The Oldowan is the earliest of the Lower Paleolithic or Early Stone Age typological “cultures.” At present, the earliest Oldowan sites date from about 2.6 my and come from Gona, in the Afar region of Ethiopia. The Oldowan industry terminates at about 1.6 my, which coincides with the beginning of the Acheulean. The Developed Oldowan, which is concurrent with the Acheulean industry but lacks the characteristic bifaces, continues for several hundred thousand years after the end of Oldowan. However, numerous researchers do not consider the Developed Oldowan separate from the Acheulean industry. In the strictest sense, the Oldowan culture is restricted to Africa, although stone tool assemblages predating the Acheulean have been found in other parts of the Old World recently.
The Oldowan culture is named for the type-site of Olduvai Gorge in Tanzania. Olduvai was first investigated by Heinrich Reck during the early 1910s, establishing the basic stratigraphic framework for future investigations. However, it was Louis Leakey who first recognized the significance of the archaeological remains at Olduvai, and established the Oldowan as a stone tool cultural sequence. Leakey established the Oldowan as a new typological culture. Leakey also established the extreme age of the Oldowan culture at Olduvai during the 1950s, when radiometric dating techniques became available. The realization of the extreme age of the Oldowan had a dramatic impact on the study of hominid evolution during this time period.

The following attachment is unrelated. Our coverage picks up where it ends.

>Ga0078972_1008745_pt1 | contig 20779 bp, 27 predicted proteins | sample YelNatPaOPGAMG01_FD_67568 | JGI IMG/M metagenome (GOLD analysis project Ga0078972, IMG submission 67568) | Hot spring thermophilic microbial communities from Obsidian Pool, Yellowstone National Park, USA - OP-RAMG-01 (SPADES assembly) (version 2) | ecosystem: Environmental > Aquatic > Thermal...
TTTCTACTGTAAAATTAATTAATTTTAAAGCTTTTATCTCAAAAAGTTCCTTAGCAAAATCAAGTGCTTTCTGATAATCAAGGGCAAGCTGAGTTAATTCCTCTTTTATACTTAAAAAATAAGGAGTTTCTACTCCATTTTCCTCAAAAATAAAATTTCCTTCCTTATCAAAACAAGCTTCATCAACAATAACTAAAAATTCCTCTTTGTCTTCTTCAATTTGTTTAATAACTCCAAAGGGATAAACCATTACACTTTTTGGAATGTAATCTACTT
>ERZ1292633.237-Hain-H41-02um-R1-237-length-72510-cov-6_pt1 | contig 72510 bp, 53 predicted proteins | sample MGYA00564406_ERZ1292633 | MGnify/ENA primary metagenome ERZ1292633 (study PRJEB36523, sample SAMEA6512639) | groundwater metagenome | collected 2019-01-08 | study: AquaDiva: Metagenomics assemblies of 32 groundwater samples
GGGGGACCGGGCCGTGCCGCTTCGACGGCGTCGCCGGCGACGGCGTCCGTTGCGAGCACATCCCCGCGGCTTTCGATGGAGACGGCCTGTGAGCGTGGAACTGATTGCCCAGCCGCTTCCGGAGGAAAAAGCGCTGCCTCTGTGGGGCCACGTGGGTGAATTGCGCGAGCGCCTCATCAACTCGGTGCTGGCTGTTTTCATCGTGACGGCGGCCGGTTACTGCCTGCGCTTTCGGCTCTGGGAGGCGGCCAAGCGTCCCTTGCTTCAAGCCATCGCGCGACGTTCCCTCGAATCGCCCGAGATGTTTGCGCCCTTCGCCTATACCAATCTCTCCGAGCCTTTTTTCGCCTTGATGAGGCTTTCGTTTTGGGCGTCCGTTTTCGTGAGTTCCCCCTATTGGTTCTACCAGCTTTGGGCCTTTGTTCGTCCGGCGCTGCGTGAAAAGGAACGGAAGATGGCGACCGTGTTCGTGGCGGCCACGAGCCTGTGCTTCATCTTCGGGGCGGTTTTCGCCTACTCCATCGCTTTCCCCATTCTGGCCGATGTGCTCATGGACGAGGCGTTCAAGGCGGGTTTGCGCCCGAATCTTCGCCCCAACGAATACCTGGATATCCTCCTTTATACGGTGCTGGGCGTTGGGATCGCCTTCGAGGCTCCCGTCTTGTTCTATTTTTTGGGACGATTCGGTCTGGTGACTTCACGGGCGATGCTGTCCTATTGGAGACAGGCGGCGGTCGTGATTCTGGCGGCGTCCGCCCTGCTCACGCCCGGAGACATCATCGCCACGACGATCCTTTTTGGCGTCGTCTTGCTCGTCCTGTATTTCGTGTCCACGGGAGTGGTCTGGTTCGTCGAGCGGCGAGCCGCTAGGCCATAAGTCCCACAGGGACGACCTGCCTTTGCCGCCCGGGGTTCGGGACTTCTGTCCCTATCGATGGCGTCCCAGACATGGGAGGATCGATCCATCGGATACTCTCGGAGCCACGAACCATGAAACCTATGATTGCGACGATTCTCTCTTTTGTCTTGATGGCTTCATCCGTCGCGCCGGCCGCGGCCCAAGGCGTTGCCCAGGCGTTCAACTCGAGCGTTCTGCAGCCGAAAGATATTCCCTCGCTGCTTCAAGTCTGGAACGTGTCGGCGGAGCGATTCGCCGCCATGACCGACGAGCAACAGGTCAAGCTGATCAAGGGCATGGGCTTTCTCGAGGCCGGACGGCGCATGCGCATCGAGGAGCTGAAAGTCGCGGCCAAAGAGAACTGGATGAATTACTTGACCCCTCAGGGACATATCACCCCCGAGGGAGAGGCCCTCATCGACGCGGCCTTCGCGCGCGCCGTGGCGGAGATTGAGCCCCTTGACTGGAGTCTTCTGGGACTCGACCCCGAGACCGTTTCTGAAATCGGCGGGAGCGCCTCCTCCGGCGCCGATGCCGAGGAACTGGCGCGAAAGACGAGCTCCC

The Oldowan is frequently defined as a “chopper” or “chopping tool” industry, and it is usually thought of as made on either rolled stone cobbles or nodules of stone. These notions stem from the prominence of pebble choppers, which occur in high frequencies at many Oldowan sites. These choppers are made by removing a few large flakes from one edge of a cobble. In addition, the Oldowan is defined by the presence of a few other core types: discoids, polyhedrons, spheroids, and simple bifaces. These other core tools are made in a very similar process to the chopper, with flaking simply extended around the perimeter of the core in varying degrees. These core tool types are also accompanied by vast assemblages of unmodified flakes, or debitage. The Oldowan also has low frequencies of modified flakes, such as simple scrapers and denticulates. The Oldowan is also frequently defined by the presence of battered stones, perhaps used for smashing objects or used in reducing stone cores.
Many archaeologists have viewed the Oldowan as a primitive version of the later Acheulean. In this respect, many have seen the pebble choppers as a more basic version of the Acheulean hand axe. In addition, many have noted that the Oldowan and Acheulean are extremely similar and are differentiated mainly on the basis of presence or absence of hand axes. This problem was further complicated by the discovery of many sites concurrent with the Acheulean that lacked hand axes. Such sites were often attributed to the Developed Oldowan. In more recent research, such perspectives have been considered increasingly problematic because of the decreased significance given to hand axes as type specimens of the Acheulean.